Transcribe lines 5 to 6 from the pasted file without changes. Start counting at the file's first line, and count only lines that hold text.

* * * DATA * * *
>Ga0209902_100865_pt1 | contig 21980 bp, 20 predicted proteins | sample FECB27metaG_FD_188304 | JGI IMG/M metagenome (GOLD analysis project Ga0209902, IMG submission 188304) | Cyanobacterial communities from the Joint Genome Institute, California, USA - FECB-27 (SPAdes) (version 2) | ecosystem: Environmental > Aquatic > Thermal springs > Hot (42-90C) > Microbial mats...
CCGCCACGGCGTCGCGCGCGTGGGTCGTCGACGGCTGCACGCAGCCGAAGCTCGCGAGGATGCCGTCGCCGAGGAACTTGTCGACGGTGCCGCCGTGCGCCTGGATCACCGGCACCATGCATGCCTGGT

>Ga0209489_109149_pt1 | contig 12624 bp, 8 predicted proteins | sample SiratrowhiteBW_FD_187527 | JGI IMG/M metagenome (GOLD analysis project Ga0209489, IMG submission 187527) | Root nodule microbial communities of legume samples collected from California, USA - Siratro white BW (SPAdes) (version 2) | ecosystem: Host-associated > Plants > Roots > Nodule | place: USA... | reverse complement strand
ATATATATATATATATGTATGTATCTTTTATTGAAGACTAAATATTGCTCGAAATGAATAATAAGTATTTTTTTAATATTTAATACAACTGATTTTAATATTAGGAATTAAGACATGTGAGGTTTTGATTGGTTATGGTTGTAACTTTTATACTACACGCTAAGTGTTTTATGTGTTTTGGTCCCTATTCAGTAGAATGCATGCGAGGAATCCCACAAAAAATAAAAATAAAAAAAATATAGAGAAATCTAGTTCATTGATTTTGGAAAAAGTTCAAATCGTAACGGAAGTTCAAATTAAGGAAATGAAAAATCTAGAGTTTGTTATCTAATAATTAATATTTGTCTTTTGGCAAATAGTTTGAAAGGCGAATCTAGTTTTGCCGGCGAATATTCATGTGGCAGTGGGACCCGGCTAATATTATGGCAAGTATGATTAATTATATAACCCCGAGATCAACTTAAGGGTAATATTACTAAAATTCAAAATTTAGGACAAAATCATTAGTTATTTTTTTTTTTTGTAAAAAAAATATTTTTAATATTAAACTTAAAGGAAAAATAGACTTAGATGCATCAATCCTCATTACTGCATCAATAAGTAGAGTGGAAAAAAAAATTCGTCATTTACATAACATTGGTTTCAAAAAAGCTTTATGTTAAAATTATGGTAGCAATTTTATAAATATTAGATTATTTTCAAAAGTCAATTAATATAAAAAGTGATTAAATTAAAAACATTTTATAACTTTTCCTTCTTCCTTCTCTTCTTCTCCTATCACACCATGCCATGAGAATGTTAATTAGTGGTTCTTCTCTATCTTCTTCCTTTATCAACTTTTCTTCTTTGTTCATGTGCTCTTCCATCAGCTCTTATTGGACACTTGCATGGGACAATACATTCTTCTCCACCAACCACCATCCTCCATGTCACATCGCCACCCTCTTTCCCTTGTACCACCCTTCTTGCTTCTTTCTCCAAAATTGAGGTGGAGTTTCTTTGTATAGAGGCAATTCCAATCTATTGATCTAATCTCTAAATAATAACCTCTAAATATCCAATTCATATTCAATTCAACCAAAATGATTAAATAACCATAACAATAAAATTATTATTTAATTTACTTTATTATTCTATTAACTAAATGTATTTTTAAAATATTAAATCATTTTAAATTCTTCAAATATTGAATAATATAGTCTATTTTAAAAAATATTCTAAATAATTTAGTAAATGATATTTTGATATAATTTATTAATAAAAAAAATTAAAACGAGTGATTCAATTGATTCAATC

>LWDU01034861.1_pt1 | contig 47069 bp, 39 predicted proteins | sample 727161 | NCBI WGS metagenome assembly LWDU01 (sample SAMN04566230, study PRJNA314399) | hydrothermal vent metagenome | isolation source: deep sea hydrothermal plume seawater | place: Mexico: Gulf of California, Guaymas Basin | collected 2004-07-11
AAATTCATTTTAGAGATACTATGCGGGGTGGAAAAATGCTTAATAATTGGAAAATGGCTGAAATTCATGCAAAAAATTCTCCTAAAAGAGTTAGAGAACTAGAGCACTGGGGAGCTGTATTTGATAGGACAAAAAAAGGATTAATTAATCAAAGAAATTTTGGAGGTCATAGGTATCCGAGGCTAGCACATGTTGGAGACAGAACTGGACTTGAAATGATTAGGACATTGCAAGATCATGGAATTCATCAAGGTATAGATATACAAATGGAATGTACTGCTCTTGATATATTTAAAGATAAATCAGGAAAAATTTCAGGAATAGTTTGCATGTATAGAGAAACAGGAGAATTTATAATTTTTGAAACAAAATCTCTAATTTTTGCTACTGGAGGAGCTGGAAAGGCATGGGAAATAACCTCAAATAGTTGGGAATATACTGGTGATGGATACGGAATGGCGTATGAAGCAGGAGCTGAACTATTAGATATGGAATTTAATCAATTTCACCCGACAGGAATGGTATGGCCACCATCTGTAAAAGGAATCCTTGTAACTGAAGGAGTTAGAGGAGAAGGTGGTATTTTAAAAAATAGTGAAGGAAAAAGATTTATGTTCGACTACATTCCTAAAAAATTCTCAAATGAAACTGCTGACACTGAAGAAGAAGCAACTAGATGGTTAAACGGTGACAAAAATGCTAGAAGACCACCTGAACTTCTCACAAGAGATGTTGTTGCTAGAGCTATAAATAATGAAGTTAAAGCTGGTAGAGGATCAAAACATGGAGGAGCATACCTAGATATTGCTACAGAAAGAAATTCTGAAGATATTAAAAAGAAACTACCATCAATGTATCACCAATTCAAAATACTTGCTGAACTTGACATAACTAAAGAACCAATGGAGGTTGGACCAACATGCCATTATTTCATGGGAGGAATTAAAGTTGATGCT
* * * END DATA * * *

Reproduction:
>LWDU01034861.1_pt1 | contig 47069 bp, 39 predicted proteins | sample 727161 | NCBI WGS metagenome assembly LWDU01 (sample SAMN04566230, study PRJNA314399) | hydrothermal vent metagenome | isolation source: deep sea hydrothermal plume seawater | place: Mexico: Gulf of California, Guaymas Basin | collected 2004-07-11
AAATTCATTTTAGAGATACTATGCGGGGTGGAAAAATGCTTAATAATTGGAAAATGGCTGAAATTCATGCAAAAAATTCTCCTAAAAGAGTTAGAGAACTAGAGCACTGGGGAGCTGTATTTGATAGGACAAAAAAAGGATTAATTAATCAAAGAAATTTTGGAGGTCATAGGTATCCGAGGCTAGCACATGTTGGAGACAGAACTGGACTTGAAATGATTAGGACATTGCAAGATCATGGAATTCATCAAGGTATAGATATACAAATGGAATGTACTGCTCTTGATATATTTAAAGATAAATCAGGAAAAATTTCAGGAATAGTTTGCATGTATAGAGAAACAGGAGAATTTATAATTTTTGAAACAAAATCTCTAATTTTTGCTACTGGAGGAGCTGGAAAGGCATGGGAAATAACCTCAAATAGTTGGGAATATACTGGTGATGGATACGGAATGGCGTATGAAGCAGGAGCTGAACTATTAGATATGGAATTTAATCAATTTCACCCGACAGGAATGGTATGGCCACCATCTGTAAAAGGAATCCTTGTAACTGAAGGAGTTAGAGGAGAAGGTGGTATTTTAAAAAATAGTGAAGGAAAAAGATTTATGTTCGACTACATTCCTAAAAAATTCTCAAATGAAACTGCTGACACTGAAGAAGAAGCAACTAGATGGTTAAACGGTGACAAAAATGCTAGAAGACCACCTGAACTTCTCACAAGAGATGTTGTTGCTAGAGCTATAAATAATGAAGTTAAAGCTGGTAGAGGATCAAAACATGGAGGAGCATACCTAGATATTGCTACAGAAAGAAATTCTGAAGATATTAAAAAGAAACTACCATCAATGTATCACCAATTCAAAATACTTGCTGAACTTGACATAACTAAAGAACCAATGGAGGTTGGACCAACATGCCATTATTTCATGGGAGGAATTAAAGTTGATGCT